Many of Estonia's cultural landscapes have developed over hundreds or thousands of years of grazing with cows and sheep. The native sheep of Estonia still graze in their traditional meadows and forest pastures, where they safeguard biodiversity by reducing overgrowth of invasive plants that drive out other species. These sheep provide strong, double-coated fleeces in many colors, which are the basis of much of Estonian folk clothing. 

Historically, the forest has been an important place for Estonians. It provided protection, food, and timber, and even today, it is common for Estonians to gather mushrooms, berries, and other forest products. Although it is not common today, maintaining forest pastures through grazing is an important traditional ecological practice. The relationship between folk crafts and ecology is realized in forestry and grazing practices through which rural Estonians gathered and produced wood and wool, materials necessary for everyday life and cultural expression.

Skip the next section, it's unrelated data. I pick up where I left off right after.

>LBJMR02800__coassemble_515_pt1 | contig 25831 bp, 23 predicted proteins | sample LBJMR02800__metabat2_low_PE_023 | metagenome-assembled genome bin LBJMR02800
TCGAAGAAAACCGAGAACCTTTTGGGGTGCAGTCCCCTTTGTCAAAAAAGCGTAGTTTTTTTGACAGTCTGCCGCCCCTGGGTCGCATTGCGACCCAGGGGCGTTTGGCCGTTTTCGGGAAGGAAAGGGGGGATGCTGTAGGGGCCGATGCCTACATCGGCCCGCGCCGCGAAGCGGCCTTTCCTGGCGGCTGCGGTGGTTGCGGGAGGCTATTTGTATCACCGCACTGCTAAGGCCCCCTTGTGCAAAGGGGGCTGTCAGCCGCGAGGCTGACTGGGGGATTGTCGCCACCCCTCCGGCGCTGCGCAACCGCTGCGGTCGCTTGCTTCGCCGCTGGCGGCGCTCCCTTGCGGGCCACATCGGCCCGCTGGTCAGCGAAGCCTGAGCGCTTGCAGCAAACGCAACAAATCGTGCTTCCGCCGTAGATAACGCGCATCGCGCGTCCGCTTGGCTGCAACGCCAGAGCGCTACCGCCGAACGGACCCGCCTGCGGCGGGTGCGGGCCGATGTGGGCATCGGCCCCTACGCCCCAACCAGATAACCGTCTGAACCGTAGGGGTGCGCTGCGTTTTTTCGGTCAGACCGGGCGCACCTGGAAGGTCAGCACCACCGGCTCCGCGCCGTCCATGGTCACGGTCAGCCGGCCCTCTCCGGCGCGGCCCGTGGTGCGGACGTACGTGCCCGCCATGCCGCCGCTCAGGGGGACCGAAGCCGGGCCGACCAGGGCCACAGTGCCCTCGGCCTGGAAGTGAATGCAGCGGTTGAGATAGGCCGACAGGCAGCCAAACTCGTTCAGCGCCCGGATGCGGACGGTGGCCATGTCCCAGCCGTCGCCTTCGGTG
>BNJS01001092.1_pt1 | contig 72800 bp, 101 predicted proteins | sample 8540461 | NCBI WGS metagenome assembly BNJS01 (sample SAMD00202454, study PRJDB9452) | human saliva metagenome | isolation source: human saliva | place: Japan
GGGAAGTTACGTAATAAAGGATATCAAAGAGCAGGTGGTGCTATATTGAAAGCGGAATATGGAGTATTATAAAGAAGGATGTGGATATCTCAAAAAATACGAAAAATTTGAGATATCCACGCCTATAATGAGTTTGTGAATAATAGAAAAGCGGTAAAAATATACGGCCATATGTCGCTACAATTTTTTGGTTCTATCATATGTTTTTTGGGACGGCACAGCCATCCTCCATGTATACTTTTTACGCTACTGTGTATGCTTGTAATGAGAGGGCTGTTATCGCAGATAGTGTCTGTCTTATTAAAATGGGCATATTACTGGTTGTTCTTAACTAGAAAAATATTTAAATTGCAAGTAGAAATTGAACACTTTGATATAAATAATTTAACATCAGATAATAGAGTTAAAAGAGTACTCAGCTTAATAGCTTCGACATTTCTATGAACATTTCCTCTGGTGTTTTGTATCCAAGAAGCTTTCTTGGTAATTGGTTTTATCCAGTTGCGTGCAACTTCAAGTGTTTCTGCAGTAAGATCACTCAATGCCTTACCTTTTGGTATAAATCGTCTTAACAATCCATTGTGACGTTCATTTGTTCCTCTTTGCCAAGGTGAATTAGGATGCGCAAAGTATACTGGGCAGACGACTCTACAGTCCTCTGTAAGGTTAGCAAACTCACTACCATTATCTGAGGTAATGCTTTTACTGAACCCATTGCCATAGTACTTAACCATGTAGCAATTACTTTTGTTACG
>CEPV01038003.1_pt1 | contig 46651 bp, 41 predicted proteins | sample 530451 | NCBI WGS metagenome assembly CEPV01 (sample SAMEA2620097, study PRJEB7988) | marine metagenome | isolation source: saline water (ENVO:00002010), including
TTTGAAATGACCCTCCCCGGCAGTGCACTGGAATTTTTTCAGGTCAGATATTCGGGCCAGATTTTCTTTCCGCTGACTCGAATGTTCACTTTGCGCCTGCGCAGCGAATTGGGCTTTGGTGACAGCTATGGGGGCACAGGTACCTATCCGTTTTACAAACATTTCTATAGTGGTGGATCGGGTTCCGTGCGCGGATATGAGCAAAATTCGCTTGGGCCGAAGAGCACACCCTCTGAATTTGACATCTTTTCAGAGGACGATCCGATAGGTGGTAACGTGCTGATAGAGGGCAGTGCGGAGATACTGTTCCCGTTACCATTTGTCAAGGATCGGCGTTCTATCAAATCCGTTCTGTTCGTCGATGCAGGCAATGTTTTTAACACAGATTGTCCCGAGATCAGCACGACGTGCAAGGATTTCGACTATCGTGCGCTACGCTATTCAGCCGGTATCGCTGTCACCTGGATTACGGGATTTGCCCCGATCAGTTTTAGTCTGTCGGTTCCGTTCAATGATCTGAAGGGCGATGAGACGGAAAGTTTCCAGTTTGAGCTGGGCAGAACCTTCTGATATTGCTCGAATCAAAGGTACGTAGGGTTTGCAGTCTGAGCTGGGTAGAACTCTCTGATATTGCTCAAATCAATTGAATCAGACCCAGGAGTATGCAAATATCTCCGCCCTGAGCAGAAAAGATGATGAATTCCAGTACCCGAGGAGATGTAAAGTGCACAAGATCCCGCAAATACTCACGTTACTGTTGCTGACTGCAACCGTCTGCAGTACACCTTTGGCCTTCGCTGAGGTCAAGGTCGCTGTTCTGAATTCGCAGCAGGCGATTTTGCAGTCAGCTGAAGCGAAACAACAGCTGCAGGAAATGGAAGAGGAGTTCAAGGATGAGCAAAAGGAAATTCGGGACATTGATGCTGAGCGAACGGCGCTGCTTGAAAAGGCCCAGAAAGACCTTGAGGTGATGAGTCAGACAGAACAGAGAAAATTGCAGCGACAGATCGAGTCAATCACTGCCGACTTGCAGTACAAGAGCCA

Today, farmers receive government funding for raising native sheep and conservation grazing. Some farmers, like Imbi Jäetma of Lahemaalammas and Külli Laos of Kolde Farm on Kihnu Island,  featured below, produce wool from native sheep that is used for traditional and contemporary handicrafts. They value raising native sheep and practicing ecological husbandry as sensible strategies for living well in their local environment and as their agricultural and craft heritage. Due to official recognition of Kihnu native sheep as a threatened heritage breed, genetic studies, and promotion by breed advocates, craftspeople in Estonia are increasingly aware of and value the role that traditional sheep and husbandry play in the history of Estonian handwork.

Estonian native sheep graze in a forest pasture at Sae farm in Lahemaa National Park. Photo by M. Lind.
Woolen items from Estonian native sheep that graze in traditional forest pastures. Lahemaalammas, Sae farm, 2019. Photo by M. Lind.
Estonian native sheep graze on a coastal meadow on Kihnu Island. Photo by M. Lind.
Külli Laos weaves a traditional Kihnu skirt using her homegrown wool. The Laos family raises Estonian native sheep and maintains Kihnu's coastal meadows with conservation grazing. Photo by M. Lind.